Qualcomm and Apple have a complicated past. In early 2017, the latter filed a lawsuit against Qualcomm which alleged that the company was charging royalties for technology they "[had] nothing to do with."
This legal action set off a series of suits and countersuits between the two companies. The latest suit occurred in November with Apple claiming that Qualcomm's Snapdragon mobile processors infringed on their patents.
It's a messy situation that might not improve any time soon. According to The Verge, Qualcomm has received a fine of $1.2 billion (€997 million) for allegedly violating the European Union's antitrust laws.
Specifically, the court's ruling states that "Qualcomm prevented rivals from competing in the market by making significant payments to a key customer on condition it would not buy from rivals."
The technology in question involves LTE baseband chipsets. In 2011, Qualcomm and Apple signed an agreement that would involve the former offering Apple "significant payments" so long as the smart phone maker didn't source these chipsets from any other company.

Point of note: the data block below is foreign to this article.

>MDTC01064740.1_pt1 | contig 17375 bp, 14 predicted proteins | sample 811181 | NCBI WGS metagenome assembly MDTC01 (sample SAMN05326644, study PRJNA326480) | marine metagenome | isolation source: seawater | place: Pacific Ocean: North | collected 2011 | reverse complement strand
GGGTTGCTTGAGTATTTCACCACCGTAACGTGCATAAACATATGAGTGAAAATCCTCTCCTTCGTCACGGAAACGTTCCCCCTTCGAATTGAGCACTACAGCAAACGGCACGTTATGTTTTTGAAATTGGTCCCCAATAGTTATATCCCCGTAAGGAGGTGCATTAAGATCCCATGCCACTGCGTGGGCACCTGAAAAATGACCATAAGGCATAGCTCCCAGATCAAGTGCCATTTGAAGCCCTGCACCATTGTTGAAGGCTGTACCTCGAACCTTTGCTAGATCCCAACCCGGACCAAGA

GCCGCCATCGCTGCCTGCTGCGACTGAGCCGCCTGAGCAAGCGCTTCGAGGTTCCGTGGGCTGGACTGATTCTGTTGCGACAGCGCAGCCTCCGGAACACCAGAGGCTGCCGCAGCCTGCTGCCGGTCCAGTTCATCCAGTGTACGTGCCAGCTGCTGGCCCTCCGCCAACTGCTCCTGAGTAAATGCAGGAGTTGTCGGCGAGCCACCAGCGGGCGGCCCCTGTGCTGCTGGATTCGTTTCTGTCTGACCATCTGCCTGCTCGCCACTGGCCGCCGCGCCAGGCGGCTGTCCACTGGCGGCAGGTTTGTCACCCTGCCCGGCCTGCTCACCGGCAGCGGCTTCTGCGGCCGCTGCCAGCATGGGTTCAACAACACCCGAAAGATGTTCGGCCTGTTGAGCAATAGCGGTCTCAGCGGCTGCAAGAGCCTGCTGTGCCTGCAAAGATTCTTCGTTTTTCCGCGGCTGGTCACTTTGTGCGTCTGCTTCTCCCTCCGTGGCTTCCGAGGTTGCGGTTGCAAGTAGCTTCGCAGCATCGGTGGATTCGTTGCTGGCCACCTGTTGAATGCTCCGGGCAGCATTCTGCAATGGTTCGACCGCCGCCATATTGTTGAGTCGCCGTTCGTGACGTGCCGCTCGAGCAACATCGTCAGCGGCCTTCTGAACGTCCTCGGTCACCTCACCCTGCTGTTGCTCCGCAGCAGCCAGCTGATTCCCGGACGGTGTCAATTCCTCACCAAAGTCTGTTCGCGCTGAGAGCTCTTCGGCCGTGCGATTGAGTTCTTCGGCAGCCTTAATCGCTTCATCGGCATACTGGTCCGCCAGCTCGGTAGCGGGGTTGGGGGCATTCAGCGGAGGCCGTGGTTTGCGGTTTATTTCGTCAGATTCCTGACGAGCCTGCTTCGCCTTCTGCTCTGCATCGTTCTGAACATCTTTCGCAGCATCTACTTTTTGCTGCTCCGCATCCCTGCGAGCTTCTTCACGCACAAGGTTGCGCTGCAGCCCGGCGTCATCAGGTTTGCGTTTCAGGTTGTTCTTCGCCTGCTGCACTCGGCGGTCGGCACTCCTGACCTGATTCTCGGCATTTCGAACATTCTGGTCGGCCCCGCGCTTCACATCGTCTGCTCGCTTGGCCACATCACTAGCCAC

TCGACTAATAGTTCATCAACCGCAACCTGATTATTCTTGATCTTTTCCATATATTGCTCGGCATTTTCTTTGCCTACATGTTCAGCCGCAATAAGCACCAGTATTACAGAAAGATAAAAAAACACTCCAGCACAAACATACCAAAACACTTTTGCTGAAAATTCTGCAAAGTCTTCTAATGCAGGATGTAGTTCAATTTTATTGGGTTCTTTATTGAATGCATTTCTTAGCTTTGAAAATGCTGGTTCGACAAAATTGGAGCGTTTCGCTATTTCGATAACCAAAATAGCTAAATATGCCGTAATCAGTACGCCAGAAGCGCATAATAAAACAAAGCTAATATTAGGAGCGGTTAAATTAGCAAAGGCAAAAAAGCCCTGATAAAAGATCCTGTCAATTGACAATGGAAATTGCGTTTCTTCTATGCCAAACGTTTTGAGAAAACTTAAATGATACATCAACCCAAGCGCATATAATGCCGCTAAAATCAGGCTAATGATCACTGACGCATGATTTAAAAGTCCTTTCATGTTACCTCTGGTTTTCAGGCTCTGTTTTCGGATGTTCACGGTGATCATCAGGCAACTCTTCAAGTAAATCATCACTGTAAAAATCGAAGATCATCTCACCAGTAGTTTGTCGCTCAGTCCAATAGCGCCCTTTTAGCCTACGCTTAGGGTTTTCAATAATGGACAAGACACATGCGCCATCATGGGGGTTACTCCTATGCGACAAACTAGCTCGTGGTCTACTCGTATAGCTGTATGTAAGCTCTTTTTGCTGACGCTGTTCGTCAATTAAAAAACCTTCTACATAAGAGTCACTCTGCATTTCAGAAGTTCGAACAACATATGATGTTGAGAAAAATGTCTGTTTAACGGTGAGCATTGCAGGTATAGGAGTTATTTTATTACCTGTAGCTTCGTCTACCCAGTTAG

Though internal documents reportedly suggest that Apple "gave serious consideration" to switching over to other chipset manufacturers (such as Intel), they would be forced to give back a "large portion" of the payments received from Qualcomm if they did so. The court sees this as a "material factor" in Apple's decision to stick with Qualcomm until the terms of their agreement ended in 2016.
Qualcomm's general counsel and executive vice president Don Rosenberg offered the following statement:
"We are confident this agreement did not violate EU competition rules or adversely affect market competition or European consumers. We have a strong case for judicial review and we will immediately commence that process."
This ruling is certainly bad news for Qualcomm but it could be a positive development for the smartphone market as a whole. More competition and choice for Apple's business can only be a positive thing for consumers and it's likely that Apple will avoid such exclusivity agreements in the future.